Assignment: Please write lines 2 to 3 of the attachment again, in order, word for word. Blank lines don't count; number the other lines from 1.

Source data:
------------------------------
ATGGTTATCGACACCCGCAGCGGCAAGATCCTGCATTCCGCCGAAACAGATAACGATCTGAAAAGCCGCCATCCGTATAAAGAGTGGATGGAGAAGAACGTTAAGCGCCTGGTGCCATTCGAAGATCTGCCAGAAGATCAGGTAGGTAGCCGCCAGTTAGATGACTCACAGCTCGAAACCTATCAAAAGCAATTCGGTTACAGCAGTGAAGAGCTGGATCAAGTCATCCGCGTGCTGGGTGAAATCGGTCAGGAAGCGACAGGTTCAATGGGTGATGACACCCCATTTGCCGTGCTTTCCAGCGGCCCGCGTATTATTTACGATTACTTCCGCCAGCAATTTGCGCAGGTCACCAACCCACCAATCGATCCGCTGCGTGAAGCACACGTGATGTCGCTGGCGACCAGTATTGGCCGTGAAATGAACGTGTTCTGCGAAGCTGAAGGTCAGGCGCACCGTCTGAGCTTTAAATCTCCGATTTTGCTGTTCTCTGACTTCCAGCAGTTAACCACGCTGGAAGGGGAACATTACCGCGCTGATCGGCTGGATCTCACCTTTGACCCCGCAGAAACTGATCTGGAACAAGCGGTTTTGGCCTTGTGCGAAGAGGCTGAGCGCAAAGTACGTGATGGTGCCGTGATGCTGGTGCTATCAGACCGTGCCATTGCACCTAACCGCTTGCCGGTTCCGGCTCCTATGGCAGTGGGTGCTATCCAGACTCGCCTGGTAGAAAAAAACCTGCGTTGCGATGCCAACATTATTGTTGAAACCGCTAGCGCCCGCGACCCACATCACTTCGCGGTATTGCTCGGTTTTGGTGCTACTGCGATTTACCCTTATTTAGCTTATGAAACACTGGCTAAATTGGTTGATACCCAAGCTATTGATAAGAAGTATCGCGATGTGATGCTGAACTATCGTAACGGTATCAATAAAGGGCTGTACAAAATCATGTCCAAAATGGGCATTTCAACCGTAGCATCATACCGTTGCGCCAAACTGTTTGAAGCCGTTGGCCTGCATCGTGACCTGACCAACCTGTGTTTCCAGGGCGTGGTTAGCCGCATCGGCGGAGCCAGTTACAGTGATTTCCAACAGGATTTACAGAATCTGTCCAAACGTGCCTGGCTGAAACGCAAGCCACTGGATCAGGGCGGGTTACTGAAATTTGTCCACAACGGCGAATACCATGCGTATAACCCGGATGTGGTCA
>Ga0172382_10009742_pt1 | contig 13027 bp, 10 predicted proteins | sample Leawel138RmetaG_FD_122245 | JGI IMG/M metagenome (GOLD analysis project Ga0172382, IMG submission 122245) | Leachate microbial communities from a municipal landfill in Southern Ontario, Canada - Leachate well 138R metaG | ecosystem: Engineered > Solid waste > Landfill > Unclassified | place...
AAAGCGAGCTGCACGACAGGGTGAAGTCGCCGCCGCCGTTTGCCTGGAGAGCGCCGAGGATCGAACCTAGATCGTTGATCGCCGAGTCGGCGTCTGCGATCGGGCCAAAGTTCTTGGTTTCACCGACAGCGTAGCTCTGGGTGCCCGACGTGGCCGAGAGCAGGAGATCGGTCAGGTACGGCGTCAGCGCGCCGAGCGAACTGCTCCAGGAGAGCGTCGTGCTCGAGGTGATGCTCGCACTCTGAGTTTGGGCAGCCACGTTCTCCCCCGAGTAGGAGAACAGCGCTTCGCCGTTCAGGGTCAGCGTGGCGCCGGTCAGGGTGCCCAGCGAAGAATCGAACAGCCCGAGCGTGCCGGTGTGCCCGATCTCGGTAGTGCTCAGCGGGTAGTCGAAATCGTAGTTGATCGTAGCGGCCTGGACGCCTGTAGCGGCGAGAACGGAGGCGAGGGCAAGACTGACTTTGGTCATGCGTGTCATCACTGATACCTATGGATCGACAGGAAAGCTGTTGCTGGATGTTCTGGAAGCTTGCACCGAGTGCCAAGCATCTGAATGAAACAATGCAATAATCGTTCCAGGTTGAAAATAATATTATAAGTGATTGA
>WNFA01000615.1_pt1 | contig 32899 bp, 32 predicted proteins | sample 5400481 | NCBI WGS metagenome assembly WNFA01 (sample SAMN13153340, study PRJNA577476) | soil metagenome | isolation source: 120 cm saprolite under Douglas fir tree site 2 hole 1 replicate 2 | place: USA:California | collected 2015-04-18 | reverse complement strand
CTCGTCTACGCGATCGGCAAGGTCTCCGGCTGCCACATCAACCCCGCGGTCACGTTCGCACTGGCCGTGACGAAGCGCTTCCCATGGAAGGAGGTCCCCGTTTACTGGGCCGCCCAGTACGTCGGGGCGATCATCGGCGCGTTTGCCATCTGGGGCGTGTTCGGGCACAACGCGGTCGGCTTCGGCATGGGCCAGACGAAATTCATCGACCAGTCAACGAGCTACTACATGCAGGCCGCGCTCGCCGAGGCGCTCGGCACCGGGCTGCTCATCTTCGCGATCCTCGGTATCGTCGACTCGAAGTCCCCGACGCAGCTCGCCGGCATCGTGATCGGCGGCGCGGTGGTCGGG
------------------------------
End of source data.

>Ga0172382_10009742_pt1 | contig 13027 bp, 10 predicted proteins | sample Leawel138RmetaG_FD_122245 | JGI IMG/M metagenome (GOLD analysis project Ga0172382, IMG submission 122245) | Leachate microbial communities from a municipal landfill in Southern Ontario, Canada - Leachate well 138R metaG | ecosystem: Engineered > Solid waste > Landfill > Unclassified | place...
AAAGCGAGCTGCACGACAGGGTGAAGTCGCCGCCGCCGTTTGCCTGGAGAGCGCCGAGGATCGAACCTAGATCGTTGATCGCCGAGTCGGCGTCTGCGATCGGGCCAAAGTTCTTGGTTTCACCGACAGCGTAGCTCTGGGTGCCCGACGTGGCCGAGAGCAGGAGATCGGTCAGGTACGGCGTCAGCGCGCCGAGCGAACTGCTCCAGGAGAGCGTCGTGCTCGAGGTGATGCTCGCACTCTGAGTTTGGGCAGCCACGTTCTCCCCCGAGTAGGAGAACAGCGCTTCGCCGTTCAGGGTCAGCGTGGCGCCGGTCAGGGTGCCCAGCGAAGAATCGAACAGCCCGAGCGTGCCGGTGTGCCCGATCTCGGTAGTGCTCAGCGGGTAGTCGAAATCGTAGTTGATCGTAGCGGCCTGGACGCCTGTAGCGGCGAGAACGGAGGCGAGGGCAAGACTGACTTTGGTCATGCGTGTCATCACTGATACCTATGGATCGACAGGAAAGCTGTTGCTGGATGTTCTGGAAGCTTGCACCGAGTGCCAAGCATCTGAATGAAACAATGCAATAATCGTTCCAGGTTGAAAATAATATTATAAGTGATTGA